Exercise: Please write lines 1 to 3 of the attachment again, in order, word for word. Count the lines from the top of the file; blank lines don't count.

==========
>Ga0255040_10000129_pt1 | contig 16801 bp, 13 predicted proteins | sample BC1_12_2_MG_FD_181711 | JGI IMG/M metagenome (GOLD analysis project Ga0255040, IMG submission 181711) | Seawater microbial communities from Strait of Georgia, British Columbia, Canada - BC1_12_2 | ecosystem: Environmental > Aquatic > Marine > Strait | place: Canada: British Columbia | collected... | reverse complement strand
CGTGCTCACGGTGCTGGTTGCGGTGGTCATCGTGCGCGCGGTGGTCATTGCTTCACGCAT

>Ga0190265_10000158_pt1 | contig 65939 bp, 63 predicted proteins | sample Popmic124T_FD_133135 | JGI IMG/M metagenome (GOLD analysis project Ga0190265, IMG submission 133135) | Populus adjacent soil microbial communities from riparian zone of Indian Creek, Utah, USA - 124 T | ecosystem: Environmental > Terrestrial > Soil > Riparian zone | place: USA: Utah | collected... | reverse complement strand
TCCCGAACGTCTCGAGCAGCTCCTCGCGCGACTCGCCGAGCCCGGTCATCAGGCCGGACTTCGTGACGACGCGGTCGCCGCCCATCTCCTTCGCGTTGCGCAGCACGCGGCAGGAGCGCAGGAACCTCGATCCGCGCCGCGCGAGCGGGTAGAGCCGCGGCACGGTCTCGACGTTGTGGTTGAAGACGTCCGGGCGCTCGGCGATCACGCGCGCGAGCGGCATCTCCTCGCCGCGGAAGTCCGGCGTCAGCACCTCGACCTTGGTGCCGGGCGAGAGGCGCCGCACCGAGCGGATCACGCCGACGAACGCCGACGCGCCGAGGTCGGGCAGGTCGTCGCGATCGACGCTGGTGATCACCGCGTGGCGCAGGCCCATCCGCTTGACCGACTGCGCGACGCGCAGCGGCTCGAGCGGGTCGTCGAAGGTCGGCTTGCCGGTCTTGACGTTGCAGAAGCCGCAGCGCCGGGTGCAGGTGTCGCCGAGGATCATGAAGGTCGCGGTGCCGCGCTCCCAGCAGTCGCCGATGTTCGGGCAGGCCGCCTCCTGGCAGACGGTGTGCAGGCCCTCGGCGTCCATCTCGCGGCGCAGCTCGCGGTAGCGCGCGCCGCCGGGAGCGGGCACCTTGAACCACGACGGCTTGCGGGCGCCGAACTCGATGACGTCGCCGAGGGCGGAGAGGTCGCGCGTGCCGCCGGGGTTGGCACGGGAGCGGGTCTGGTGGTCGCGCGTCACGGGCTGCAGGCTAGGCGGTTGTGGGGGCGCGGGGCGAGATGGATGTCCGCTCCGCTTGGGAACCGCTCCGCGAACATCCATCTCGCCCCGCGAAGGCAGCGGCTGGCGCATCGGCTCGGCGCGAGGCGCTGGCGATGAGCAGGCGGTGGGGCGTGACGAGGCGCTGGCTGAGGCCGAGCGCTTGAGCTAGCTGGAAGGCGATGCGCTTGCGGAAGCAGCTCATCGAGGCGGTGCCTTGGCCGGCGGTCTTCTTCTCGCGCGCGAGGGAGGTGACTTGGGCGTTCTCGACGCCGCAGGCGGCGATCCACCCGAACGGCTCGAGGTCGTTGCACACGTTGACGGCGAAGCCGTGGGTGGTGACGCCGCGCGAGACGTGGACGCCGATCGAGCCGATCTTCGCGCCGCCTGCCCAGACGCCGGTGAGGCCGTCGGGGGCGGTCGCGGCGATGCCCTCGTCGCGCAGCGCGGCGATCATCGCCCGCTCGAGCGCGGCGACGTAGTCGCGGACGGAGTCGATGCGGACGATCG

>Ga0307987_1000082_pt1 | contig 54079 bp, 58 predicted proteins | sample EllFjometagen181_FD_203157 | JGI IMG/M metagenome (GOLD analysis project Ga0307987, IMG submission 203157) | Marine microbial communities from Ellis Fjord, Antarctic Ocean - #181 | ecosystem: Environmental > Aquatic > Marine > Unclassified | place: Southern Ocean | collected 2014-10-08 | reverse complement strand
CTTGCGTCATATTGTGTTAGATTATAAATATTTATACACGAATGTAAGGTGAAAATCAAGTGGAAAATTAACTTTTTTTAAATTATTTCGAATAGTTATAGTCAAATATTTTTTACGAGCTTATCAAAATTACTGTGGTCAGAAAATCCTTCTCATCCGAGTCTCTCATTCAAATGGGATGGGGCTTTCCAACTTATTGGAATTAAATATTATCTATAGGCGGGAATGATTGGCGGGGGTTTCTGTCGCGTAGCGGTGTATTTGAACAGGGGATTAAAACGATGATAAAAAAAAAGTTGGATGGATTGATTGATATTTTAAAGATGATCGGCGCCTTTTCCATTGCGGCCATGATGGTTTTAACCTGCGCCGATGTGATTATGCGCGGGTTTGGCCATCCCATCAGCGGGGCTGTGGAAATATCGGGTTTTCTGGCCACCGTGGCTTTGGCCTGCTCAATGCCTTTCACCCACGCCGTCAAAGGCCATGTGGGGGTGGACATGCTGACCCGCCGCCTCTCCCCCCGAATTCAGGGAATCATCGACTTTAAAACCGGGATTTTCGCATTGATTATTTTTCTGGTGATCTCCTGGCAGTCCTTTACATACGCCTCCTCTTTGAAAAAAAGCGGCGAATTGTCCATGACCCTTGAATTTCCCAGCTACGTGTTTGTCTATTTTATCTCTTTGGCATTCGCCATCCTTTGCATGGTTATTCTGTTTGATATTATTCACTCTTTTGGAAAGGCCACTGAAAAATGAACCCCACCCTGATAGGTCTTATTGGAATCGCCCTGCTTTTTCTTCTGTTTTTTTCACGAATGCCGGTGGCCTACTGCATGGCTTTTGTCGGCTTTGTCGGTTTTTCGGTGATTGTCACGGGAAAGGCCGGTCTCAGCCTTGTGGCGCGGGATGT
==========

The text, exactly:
>Ga0255040_10000129_pt1 | contig 16801 bp, 13 predicted proteins | sample BC1_12_2_MG_FD_181711 | JGI IMG/M metagenome (GOLD analysis project Ga0255040, IMG submission 181711) | Seawater microbial communities from Strait of Georgia, British Columbia, Canada - BC1_12_2 | ecosystem: Environmental > Aquatic > Marine > Strait | place: Canada: British Columbia | collected... | reverse complement strand
CGTGCTCACGGTGCTGGTTGCGGTGGTCATCGTGCGCGCGGTGGTCATTGCTTCACGCAT

>Ga0190265_10000158_pt1 | contig 65939 bp, 63 predicted proteins | sample Popmic124T_FD_133135 | JGI IMG/M metagenome (GOLD analysis project Ga0190265, IMG submission 133135) | Populus adjacent soil microbial communities from riparian zone of Indian Creek, Utah, USA - 124 T | ecosystem: Environmental > Terrestrial > Soil > Riparian zone | place: USA: Utah | collected... | reverse complement strand